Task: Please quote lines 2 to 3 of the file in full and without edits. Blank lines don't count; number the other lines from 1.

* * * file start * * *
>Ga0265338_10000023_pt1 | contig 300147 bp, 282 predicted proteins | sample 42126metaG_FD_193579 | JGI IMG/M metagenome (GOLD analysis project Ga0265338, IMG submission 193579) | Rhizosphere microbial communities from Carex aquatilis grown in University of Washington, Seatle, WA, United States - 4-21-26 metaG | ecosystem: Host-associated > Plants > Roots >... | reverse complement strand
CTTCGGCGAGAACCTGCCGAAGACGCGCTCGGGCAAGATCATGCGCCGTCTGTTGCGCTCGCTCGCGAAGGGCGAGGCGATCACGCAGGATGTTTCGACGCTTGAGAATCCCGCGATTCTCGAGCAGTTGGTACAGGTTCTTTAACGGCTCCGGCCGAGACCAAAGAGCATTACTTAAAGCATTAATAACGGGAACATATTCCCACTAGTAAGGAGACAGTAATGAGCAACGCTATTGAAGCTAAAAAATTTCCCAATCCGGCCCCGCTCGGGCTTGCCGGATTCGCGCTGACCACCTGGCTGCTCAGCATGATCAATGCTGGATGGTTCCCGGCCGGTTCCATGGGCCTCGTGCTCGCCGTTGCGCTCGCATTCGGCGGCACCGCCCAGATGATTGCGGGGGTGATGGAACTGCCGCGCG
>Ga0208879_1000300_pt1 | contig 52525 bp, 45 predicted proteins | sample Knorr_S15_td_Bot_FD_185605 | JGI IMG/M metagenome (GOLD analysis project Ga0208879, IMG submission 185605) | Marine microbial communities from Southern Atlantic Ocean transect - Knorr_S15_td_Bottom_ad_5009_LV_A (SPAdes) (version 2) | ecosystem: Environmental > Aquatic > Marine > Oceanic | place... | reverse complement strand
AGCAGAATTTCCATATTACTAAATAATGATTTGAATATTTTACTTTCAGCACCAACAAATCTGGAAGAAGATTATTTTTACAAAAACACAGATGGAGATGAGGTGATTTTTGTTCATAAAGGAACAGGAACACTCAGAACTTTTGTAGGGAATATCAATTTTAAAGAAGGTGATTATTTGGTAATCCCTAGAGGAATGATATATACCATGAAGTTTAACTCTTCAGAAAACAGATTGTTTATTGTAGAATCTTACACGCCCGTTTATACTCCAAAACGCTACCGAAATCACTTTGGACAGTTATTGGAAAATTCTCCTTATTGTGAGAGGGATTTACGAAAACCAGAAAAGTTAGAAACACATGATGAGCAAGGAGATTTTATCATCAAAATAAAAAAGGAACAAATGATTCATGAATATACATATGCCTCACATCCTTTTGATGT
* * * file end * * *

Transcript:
CTTCGGCGAGAACCTGCCGAAGACGCGCTCGGGCAAGATCATGCGCCGTCTGTTGCGCTCGCTCGCGAAGGGCGAGGCGATCACGCAGGATGTTTCGACGCTTGAGAATCCCGCGATTCTCGAGCAGTTGGTACAGGTTCTTTAACGGCTCCGGCCGAGACCAAAGAGCATTACTTAAAGCATTAATAACGGGAACATATTCCCACTAGTAAGGAGACAGTAATGAGCAACGCTATTGAAGCTAAAAAATTTCCCAATCCGGCCCCGCTCGGGCTTGCCGGATTCGCGCTGACCACCTGGCTGCTCAGCATGATCAATGCTGGATGGTTCCCGGCCGGTTCCATGGGCCTCGTGCTCGCCGTTGCGCTCGCATTCGGCGGCACCGCCCAGATGATTGCGGGGGTGATGGAACTGCCGCGCG
>Ga0208879_1000300_pt1 | contig 52525 bp, 45 predicted proteins | sample Knorr_S15_td_Bot_FD_185605 | JGI IMG/M metagenome (GOLD analysis project Ga0208879, IMG submission 185605) | Marine microbial communities from Southern Atlantic Ocean transect - Knorr_S15_td_Bottom_ad_5009_LV_A (SPAdes) (version 2) | ecosystem: Environmental > Aquatic > Marine > Oceanic | place... | reverse complement strand